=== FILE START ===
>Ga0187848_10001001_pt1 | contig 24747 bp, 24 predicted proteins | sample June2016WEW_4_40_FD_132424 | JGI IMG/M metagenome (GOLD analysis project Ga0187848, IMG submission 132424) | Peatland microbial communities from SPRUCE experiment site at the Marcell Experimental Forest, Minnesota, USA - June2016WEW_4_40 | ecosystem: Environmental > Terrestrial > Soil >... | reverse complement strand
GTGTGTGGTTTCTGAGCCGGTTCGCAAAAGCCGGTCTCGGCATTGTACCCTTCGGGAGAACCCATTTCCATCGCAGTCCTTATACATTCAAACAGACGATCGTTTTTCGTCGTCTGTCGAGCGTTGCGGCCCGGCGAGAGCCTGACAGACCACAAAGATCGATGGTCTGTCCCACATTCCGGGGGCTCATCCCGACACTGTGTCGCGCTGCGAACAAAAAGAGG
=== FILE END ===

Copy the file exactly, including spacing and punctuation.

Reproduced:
>Ga0187848_10001001_pt1 | contig 24747 bp, 24 predicted proteins | sample June2016WEW_4_40_FD_132424 | JGI IMG/M metagenome (GOLD analysis project Ga0187848, IMG submission 132424) | Peatland microbial communities from SPRUCE experiment site at the Marcell Experimental Forest, Minnesota, USA - June2016WEW_4_40 | ecosystem: Environmental > Terrestrial > Soil >... | reverse complement strand
GTGTGTGGTTTCTGAGCCGGTTCGCAAAAGCCGGTCTCGGCATTGTACCCTTCGGGAGAACCCATTTCCATCGCAGTCCTTATACATTCAAACAGACGATCGTTTTTCGTCGTCTGTCGAGCGTTGCGGCCCGGCGAGAGCCTGACAGACCACAAAGATCGATGGTCTGTCCCACATTCCGGGGGCTCATCCCGACACTGTGTCGCGCTGCGAACAAAAAGAGG